Peer pressure refers to social shame to coerce conformity. In other words, those around you push you to act as they do. When you spend time with groups that smoke, drink, or use drugs, they pressure you to do the same.
Not all peer pressure happens on purpose. A teenager might pressure a friend to try cigarettes (see the classic line “all the cool kids are doing it”), but you can feel peer pressure even if nobody says anything. If everyone else drinks at a party, then the powerful human instinct to fit in can influence you to join them even if you abstain by yourself.
Peer pressure can also lead you to try more dangerous substances. Cannabis users in states where it remains illegal have higher odds of a move to “harder” options, which share distribution networks. The chance of a move to a “harder” substance drops hard when cannabis becomes legal.
If Younger, Then Harder
The earlier you start an addictive substance, the greater your odds of addiction later in life—assuming you’re not already addicted. Peer pressure from parents or other influential adults, or easy access to unsecured substances, can play a significant role.
If you started in adolescence or even pre-adolescence, drug use and reliance occupied a crucial part of your formative years. Your body and mind become accustomed to the presence of your drug of choice as you grow, and you may not know how to function as an adult without it.
These patterns of early learned behavior present a more significant challenge than those learned later in life, but difficult does not mean impossible.
Genetics: Family Matters
Addiction, substance use disorder, and mental illness all have a genetic component—they “run in the family.” You may have inherited an “addictive personality” from a relative, which increases your odds of addiction if you fail to take proper precautions.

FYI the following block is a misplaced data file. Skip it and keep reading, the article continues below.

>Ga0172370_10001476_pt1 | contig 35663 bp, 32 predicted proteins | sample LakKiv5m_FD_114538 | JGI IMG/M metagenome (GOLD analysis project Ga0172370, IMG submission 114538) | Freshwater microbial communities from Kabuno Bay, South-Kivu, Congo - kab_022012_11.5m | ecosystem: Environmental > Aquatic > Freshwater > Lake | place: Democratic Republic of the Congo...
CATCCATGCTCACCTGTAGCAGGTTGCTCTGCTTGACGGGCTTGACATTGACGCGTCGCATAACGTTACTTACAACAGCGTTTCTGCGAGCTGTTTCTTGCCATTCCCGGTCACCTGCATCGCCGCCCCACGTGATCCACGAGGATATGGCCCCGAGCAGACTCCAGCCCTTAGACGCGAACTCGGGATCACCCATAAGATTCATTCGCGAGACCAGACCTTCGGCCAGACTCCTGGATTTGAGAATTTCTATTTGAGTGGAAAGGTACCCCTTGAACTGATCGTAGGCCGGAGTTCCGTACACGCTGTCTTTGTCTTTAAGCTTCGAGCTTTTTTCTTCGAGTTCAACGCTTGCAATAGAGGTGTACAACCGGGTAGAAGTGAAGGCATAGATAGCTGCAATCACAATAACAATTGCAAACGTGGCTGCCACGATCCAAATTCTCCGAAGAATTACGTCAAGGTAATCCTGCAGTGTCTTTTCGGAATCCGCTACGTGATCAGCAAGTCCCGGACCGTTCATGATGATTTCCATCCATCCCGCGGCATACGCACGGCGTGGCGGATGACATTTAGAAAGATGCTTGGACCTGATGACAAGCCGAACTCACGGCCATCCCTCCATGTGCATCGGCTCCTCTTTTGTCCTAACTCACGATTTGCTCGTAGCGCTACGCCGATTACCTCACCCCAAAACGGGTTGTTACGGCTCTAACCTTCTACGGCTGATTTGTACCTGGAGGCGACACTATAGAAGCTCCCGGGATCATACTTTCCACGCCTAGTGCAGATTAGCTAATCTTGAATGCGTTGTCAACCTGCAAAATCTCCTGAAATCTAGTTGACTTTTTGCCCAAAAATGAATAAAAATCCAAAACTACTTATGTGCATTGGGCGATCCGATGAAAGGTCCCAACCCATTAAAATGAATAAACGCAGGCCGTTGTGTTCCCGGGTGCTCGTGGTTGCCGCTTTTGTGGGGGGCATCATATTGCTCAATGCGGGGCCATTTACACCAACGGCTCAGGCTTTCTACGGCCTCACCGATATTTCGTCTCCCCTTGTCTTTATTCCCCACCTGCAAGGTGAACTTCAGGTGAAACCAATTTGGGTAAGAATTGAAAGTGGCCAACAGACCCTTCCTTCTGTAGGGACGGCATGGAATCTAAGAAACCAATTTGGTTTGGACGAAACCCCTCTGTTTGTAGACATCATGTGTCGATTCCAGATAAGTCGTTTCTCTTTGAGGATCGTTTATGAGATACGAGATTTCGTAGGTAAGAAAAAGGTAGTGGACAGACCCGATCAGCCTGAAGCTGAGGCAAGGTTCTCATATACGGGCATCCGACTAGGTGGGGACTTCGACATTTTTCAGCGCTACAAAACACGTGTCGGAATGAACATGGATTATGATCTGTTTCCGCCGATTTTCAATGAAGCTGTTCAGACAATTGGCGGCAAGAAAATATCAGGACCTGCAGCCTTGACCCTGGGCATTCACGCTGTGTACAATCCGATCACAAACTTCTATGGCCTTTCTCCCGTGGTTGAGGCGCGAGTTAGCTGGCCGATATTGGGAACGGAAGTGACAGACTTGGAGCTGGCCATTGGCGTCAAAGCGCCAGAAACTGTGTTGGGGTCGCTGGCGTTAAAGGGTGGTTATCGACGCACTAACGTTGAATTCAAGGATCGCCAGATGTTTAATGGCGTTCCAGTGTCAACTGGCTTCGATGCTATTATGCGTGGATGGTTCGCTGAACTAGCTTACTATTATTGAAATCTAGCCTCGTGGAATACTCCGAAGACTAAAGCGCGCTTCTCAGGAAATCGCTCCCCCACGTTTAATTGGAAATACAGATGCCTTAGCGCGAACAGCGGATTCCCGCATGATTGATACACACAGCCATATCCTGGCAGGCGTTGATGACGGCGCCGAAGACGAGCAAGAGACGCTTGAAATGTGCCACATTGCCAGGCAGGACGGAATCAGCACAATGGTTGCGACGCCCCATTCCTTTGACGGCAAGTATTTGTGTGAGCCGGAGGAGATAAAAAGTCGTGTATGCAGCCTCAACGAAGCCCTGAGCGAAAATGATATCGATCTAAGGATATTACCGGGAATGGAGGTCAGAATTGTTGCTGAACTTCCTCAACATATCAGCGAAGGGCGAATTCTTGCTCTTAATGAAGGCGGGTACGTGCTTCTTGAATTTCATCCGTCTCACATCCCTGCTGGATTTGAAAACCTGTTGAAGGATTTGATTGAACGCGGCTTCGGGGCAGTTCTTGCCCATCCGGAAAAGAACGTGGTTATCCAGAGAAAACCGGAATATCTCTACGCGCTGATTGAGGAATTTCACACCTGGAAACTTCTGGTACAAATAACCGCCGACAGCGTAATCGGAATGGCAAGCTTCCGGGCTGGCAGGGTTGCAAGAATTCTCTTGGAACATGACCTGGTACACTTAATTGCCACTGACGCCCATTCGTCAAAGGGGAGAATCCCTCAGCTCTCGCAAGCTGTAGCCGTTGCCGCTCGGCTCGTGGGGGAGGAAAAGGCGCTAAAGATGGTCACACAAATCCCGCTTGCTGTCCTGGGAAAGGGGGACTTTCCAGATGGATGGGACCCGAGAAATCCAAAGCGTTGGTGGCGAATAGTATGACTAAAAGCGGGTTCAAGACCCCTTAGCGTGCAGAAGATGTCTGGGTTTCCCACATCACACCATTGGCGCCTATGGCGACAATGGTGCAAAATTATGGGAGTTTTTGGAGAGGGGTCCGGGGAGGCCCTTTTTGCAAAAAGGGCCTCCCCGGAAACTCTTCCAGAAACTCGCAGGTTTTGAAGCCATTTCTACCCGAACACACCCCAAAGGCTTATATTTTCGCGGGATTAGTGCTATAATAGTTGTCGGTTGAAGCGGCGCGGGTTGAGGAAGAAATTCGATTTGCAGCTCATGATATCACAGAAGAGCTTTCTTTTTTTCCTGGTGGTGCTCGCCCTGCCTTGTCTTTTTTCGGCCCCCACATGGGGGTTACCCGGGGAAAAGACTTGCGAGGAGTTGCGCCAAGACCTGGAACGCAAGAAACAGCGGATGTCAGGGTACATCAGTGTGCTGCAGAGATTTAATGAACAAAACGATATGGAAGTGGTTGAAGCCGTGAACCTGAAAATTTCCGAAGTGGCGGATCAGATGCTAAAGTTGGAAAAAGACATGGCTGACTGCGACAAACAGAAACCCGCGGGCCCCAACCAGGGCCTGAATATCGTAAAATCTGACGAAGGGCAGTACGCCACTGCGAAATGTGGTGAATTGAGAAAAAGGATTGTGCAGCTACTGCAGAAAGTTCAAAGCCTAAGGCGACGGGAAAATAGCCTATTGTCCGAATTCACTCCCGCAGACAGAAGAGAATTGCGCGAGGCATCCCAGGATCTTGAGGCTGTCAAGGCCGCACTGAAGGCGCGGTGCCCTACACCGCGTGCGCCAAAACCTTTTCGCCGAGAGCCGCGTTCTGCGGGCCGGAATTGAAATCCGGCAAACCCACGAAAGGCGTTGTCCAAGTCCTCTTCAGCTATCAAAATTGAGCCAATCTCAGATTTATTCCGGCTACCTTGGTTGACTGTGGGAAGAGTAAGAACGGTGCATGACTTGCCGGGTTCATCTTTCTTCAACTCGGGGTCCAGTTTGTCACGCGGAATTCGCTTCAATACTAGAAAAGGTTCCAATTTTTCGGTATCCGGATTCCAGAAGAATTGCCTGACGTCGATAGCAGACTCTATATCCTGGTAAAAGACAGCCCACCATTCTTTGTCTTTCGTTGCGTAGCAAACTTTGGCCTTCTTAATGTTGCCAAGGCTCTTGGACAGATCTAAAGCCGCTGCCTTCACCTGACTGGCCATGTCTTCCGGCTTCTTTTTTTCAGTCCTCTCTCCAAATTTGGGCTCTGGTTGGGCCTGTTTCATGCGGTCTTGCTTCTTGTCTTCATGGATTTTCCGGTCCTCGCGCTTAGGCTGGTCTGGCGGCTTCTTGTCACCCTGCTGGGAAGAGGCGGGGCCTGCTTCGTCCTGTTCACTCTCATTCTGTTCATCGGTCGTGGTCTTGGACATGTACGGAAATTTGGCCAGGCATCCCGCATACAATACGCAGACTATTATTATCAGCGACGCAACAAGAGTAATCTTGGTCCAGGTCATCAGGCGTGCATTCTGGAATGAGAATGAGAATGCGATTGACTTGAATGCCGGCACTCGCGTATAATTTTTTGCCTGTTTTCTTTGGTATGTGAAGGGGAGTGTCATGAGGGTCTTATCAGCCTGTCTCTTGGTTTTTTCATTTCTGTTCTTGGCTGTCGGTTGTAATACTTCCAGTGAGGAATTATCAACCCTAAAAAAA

Note that you may not become addicted to a substance. You should also watch out for non-substance addictions like gambling, pornography,
- Addiction, SUD, and mental illness in general run in families
- Knowledge of family history vital for self-assessment
- “Addictive personality”
- Can become addicted to drugs or other habits, such as gambling
- 200 words
Addiction Assessment and Prevention
Consider how one or more of these risk factors apply to you or someone you care about. If you don’t have the answers, such as your family history, do your best to gather as much information as possible.
This self-assessment represents the first steps toward potential treatment. You may save yourself more heartbreak, trauma, and financial hardship later in life with a change to your current behavior—or walk away confident that you have a lower chance of addiction.
Either way, we here at Never Alone Recovery hope this information empowers you and your loved ones as the first self-screening tool in your arsenal.
For more information and opportunities to take the next steps in your self-assessments, join one of our free online support groups or download or in-depth self-screening tool.